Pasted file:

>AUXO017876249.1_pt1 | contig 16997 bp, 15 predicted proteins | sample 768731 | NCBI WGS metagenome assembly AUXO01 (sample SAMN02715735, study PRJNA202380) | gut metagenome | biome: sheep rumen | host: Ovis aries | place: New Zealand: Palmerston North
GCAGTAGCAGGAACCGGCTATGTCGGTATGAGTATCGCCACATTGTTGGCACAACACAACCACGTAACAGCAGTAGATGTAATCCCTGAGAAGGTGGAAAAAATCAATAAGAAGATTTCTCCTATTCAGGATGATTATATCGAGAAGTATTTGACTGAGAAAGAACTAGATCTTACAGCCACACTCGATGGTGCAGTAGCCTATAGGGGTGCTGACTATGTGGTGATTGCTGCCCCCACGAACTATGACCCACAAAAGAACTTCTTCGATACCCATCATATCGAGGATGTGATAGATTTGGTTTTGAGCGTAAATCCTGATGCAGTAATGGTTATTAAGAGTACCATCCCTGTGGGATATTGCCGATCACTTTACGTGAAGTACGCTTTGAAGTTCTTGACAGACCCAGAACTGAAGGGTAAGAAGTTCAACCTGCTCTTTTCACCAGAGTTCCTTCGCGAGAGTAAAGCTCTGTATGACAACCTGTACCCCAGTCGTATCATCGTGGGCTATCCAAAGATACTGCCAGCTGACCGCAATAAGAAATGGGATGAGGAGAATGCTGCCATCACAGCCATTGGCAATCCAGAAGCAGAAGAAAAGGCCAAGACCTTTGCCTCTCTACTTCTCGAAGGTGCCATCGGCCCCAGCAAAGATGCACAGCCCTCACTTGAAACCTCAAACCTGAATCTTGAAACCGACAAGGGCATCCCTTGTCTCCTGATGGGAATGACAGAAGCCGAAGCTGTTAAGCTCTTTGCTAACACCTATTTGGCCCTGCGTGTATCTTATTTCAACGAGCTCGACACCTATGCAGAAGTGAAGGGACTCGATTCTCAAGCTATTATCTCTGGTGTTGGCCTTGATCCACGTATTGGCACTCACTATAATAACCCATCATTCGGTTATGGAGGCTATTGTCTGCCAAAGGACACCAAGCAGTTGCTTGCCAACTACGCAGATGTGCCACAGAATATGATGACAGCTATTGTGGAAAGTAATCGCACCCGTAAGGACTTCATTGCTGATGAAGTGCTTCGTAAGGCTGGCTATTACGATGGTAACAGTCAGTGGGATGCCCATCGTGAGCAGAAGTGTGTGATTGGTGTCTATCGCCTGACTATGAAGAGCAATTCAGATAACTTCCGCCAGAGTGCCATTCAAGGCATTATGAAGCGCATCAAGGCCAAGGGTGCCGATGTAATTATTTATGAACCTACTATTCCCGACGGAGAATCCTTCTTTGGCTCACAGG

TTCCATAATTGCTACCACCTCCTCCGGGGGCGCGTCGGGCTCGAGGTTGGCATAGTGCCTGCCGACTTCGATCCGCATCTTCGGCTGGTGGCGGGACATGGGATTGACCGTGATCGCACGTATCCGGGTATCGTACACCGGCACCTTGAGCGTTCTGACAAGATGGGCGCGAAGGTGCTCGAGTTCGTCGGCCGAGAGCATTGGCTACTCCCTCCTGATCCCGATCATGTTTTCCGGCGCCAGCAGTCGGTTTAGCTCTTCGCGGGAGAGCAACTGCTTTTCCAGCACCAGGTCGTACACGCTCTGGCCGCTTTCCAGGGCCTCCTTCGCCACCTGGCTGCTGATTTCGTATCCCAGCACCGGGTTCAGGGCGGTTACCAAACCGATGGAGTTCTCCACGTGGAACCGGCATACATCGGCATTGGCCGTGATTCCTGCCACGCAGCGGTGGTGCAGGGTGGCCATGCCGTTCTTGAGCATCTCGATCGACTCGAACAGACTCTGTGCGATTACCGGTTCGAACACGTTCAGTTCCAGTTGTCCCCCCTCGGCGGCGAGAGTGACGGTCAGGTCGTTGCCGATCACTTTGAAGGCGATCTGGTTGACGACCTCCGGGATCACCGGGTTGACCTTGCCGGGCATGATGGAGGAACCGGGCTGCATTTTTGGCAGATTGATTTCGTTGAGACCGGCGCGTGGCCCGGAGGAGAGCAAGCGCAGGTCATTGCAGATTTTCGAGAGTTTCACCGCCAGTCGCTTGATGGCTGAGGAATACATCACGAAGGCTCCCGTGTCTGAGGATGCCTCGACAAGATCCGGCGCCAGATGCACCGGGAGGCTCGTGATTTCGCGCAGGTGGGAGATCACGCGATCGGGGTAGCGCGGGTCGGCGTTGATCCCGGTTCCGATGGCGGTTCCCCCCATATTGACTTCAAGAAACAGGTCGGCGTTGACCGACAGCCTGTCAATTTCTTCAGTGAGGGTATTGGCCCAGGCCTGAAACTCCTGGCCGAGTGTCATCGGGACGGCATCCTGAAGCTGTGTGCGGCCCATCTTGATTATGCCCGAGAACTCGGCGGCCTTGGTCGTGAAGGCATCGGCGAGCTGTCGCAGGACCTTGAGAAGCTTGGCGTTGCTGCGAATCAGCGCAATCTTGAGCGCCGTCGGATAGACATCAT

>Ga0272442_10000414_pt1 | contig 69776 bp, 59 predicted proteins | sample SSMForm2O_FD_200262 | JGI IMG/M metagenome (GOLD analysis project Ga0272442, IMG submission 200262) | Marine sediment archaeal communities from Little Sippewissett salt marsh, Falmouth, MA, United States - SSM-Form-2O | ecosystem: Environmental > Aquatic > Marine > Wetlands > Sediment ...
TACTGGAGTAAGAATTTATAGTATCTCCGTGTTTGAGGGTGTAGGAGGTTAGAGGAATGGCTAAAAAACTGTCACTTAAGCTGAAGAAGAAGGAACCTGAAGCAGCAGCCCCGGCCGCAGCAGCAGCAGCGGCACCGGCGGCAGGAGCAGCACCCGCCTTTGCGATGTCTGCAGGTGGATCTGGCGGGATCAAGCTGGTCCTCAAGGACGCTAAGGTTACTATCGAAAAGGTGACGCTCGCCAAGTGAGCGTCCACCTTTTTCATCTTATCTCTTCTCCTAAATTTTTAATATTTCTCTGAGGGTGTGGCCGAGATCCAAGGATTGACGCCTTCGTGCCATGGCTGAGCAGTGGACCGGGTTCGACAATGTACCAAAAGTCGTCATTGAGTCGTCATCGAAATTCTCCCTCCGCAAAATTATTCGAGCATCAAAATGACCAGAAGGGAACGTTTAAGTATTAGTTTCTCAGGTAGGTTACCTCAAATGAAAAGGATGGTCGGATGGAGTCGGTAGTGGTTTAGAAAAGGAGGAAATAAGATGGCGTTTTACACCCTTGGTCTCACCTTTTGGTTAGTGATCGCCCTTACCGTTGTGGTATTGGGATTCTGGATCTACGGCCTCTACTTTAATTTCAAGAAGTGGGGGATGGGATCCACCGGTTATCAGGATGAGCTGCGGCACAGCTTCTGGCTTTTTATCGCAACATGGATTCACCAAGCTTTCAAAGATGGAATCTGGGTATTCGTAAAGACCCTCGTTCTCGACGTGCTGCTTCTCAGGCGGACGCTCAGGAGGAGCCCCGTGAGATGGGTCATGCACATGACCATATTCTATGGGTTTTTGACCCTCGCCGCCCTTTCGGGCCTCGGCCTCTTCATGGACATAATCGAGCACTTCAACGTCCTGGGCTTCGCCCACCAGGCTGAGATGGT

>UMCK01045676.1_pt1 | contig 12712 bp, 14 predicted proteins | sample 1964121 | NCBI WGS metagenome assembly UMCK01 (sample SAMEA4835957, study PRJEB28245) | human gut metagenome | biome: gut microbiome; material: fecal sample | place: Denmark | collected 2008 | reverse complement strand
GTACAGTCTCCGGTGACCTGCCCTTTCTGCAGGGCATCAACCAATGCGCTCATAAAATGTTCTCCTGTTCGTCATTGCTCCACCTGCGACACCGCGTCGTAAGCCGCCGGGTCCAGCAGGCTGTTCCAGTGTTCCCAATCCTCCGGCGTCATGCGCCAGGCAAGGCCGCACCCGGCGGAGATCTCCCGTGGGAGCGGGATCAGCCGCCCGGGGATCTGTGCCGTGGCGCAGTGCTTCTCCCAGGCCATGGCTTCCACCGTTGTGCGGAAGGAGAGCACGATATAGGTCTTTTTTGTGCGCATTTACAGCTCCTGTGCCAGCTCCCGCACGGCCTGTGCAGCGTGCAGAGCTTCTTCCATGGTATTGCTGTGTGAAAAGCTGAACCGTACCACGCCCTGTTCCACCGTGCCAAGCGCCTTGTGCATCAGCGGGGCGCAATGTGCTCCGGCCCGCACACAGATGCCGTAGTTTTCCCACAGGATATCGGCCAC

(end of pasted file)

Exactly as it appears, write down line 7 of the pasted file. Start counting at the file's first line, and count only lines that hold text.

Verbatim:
GTACAGTCTCCGGTGACCTGCCCTTTCTGCAGGGCATCAACCAATGCGCTCATAAAATGTTCTCCTGTTCGTCATTGCTCCACCTGCGACACCGCGTCGTAAGCCGCCGGGTCCAGCAGGCTGTTCCAGTGTTCCCAATCCTCCGGCGTCATGCGCCAGGCAAGGCCGCACCCGGCGGAGATCTCCCGTGGGAGCGGGATCAGCCGCCCGGGGATCTGTGCCGTGGCGCAGTGCTTCTCCCAGGCCATGGCTTCCACCGTTGTGCGGAAGGAGAGCACGATATAGGTCTTTTTTGTGCGCATTTACAGCTCCTGTGCCAGCTCCCGCACGGCCTGTGCAGCGTGCAGAGCTTCTTCCATGGTATTGCTGTGTGAAAAGCTGAACCGTACCACGCCCTGTTCCACCGTGCCAAGCGCCTTGTGCATCAGCGGGGCGCAATGTGCTCCGGCCCGCACACAGATGCCGTAGTTTTCCCACAGGATATCGGCCAC